• If you have a session and are feeling sick at all or are in contact with someone who has been sick, please stay home. We are rolling out options for tele-sessions and consults effective 3/18/2020. See details below.
  • Be proactive, wash your hands, continue to move your mind and mind your movement. Let us know how we can help!
PROCEDURE CHAGES FOR IN-PERSON APPOINTMENTS
  • There will not be more than 10 people in the clinic at once, until recommendations indicate otherwise. You are encouraged to text us to let us know you have arrived for a session and wait in your car until your therapist is ready to begin your session.
  • Stay 6 feet from others when in clinic
  • Wash hands before and after sessions
  • Wipe down any equipment used during sessions
  • WELLINGTON: You will need to be let in, even if you are a gym member. As gyms are closed to the public, your key fob will not work for entry for the next 30 days. Please text when you have arrived.
  • If you feel sick, know someone who is sick, stay home!
TELE-SESSION OPTIONS
  • We will be offering the option of live video sessions and phone consults to prevent regression while practicing social distancing. You know we’re creative so we can keep you on track in quarantine!
  • Call or email to designate an existing appointment as a video session, or to schedule a virtual session.
  • Currently, Medicare is the only insurance that is across the board not allowing physical therapy tele-sessions. You can write your congressmen here in a pre-formatted letter (you only have to enter in your name and contact info!) to request they lift the restriction.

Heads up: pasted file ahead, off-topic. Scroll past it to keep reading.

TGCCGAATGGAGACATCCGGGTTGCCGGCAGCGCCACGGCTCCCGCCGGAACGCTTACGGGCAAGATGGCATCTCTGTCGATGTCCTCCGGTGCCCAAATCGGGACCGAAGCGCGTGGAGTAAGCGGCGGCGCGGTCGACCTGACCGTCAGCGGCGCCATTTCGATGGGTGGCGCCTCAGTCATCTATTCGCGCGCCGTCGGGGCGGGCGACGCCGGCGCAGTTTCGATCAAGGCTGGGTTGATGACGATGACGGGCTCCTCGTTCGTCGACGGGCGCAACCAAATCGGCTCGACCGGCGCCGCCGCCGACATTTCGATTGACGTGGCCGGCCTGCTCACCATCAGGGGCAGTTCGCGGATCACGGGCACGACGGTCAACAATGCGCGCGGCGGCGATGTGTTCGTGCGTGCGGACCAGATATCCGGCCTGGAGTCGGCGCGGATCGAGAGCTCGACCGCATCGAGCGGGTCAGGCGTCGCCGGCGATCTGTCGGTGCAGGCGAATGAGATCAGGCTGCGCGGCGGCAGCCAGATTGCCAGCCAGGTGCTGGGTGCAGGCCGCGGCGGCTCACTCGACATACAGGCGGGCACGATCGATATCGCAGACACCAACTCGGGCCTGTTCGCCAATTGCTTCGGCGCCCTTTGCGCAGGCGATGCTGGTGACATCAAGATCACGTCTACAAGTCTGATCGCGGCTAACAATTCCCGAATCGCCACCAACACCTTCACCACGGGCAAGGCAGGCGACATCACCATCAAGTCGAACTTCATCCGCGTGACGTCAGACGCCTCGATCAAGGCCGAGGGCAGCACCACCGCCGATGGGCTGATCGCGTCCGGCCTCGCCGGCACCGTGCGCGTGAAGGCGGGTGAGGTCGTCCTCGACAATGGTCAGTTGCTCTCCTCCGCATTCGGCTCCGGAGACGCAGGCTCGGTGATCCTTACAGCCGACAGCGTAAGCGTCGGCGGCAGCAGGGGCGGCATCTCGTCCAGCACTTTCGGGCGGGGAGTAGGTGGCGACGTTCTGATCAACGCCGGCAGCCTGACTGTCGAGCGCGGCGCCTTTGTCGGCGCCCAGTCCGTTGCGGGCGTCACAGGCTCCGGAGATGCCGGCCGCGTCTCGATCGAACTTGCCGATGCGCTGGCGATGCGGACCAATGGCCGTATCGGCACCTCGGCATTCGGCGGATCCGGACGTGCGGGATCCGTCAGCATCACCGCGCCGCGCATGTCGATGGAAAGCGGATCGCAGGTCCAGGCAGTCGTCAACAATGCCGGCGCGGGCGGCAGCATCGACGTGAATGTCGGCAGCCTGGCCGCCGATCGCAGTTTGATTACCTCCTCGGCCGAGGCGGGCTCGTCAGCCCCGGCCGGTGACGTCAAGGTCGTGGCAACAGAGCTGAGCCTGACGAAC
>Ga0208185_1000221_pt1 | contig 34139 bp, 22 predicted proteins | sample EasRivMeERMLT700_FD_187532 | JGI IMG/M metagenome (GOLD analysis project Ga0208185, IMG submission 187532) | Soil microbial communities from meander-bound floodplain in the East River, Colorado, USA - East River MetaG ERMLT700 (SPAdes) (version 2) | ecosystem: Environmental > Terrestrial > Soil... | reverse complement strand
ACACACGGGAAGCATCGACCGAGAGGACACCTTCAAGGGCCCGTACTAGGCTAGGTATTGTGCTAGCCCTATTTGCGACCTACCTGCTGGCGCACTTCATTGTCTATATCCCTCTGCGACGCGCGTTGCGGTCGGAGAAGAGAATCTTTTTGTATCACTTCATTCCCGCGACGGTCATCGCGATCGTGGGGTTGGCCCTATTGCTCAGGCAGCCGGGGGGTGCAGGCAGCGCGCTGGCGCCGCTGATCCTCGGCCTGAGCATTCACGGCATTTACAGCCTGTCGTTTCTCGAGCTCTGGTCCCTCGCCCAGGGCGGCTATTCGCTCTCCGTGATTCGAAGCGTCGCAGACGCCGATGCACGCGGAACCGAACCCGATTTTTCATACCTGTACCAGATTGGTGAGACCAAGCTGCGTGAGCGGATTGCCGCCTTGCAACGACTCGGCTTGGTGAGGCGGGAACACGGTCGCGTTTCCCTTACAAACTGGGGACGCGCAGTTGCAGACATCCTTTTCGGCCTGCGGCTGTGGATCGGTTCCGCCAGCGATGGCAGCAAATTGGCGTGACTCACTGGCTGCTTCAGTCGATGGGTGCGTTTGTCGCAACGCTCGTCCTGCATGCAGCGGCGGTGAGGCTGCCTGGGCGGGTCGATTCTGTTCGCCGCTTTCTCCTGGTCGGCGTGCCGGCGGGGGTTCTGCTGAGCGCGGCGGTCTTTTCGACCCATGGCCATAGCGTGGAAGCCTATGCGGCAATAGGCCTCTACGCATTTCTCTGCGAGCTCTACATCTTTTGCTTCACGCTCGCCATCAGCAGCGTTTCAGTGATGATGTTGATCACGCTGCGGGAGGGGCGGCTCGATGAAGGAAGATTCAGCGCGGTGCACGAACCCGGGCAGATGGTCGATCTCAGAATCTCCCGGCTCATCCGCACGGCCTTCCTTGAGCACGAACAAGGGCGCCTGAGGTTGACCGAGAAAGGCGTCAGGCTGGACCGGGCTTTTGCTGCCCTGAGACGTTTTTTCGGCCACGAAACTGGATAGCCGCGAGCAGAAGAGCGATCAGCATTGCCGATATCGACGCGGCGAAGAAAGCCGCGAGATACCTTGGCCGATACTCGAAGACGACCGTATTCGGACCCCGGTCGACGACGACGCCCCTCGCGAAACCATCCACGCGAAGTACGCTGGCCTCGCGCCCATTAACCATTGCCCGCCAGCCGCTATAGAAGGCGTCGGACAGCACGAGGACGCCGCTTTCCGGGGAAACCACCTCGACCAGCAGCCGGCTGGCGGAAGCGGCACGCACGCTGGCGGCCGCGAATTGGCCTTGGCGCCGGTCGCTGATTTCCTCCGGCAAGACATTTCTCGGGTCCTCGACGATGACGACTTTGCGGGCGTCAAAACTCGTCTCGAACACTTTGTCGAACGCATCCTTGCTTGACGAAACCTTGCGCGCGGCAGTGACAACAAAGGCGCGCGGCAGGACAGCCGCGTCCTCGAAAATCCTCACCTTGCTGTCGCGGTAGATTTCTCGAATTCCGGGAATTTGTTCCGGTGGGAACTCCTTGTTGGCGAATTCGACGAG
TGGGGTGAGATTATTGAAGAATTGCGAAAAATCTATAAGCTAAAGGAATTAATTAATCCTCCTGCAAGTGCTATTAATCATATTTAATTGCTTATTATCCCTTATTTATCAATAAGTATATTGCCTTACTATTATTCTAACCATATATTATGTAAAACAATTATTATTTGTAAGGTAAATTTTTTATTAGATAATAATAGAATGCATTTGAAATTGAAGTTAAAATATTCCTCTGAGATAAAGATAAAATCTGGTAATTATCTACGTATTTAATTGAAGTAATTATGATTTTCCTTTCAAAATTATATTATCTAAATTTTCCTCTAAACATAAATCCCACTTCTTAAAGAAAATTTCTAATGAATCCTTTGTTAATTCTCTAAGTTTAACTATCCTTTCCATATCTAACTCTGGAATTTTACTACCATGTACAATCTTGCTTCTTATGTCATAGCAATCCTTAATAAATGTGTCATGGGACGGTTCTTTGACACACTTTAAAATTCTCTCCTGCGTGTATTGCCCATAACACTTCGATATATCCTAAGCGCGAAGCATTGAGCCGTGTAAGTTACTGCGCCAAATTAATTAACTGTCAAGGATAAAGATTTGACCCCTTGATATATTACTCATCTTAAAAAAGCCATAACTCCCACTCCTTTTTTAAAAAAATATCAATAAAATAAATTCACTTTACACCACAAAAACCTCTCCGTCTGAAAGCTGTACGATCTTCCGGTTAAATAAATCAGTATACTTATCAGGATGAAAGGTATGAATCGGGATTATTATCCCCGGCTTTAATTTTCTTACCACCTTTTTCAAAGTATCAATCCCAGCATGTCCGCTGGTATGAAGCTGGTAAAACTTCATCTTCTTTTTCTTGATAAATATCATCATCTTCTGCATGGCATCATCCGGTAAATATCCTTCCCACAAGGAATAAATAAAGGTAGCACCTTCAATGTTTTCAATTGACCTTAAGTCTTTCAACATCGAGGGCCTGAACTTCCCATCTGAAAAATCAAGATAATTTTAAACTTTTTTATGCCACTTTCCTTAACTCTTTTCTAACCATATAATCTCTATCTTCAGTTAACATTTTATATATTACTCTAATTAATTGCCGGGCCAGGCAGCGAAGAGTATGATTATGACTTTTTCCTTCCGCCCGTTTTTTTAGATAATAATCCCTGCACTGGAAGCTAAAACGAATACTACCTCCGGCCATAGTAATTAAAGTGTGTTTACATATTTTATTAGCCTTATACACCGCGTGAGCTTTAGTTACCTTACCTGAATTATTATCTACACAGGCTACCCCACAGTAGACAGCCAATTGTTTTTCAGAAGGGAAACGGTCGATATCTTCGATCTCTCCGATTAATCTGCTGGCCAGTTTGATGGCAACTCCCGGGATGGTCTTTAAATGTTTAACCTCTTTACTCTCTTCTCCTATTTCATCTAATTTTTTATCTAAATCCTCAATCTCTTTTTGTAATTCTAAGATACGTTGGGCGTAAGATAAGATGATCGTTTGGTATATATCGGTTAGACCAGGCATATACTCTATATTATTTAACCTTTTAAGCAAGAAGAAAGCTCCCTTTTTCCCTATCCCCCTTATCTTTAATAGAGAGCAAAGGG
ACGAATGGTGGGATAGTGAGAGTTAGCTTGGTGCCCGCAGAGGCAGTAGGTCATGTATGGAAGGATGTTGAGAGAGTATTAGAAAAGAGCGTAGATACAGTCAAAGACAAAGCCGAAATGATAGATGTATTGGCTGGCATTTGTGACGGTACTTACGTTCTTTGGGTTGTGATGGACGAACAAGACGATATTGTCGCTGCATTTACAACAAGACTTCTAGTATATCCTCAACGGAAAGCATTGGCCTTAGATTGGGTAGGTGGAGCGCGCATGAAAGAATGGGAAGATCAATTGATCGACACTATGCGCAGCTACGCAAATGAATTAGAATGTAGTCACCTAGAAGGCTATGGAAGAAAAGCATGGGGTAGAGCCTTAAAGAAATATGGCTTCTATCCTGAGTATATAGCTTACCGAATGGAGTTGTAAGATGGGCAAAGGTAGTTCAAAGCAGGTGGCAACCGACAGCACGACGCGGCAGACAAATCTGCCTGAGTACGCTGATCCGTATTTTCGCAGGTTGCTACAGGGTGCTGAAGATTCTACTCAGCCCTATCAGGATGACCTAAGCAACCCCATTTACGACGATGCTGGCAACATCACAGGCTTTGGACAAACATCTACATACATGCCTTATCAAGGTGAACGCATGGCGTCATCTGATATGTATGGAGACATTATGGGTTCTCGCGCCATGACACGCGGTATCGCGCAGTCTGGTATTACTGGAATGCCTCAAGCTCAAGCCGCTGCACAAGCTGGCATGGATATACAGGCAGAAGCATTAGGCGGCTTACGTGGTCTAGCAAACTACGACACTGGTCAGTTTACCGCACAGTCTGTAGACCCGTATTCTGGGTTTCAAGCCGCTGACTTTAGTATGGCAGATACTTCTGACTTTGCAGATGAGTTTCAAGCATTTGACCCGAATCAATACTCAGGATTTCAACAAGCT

• For other insurance or pricing options, call or email.
  • We are able to offer virtual sessions via 
    • GoToMeeting
    • Google Duo
    • Google Meet
    • Facetime
  • We have been assured if our providers get to a place where they are conducting these sessions from a home environment, that our virtual documentation software is HIPAA compliant.
Integrative Physiotherapy’s Adjustments Amidst COVID192020-03-18T16:25:11+00:00

20 Tips for a Healthy 2020 at 2020

2020-01-01T18:10:32+00:00

As we’re setting ourselves up for a new decade at 2020, we wanted to share 20 tips to keep your ‘health vision’ 20/20!!

  1. Set realistic SMART goals 
  2. Get MOVING!
    • Most studies recommend a healthy adult gets in 150 minutes of moderate or 75 minutes of vigorous aerobic exercise per week! Spread this time out over the week and this is very easily attained!
  3. Kickstart your January with Whole30! 
    • While we don’t promote crash or fad diets, the Whole30 program can be used to discover food sensitivities you may have and get back to eating WHOLE foods!
    • This program has you eliminate processed sugars, dairy, grain, legumes, alcohol, etc. for 30 days. You then slowly introduce these foods back in to see how they affect your energy levels, digestion, and inflammation!
    • Learn more here https://whole30.com/whole30-program-rules/
  4. Consume Local Honey!
    • Honey has anti-inflammatory properties that can help your body recover.
    • Two teaspoons before bed will even out your blood sugar and help you sleep better!
  5. Get STRONG!
    • Though aerobic cardio exercise is very important, strength training is equally if not more important for your overall health! Most studies say as a general guideline all “major muscle groups” should be trained 2x week (good thing IP exercises incorporate your entire body!)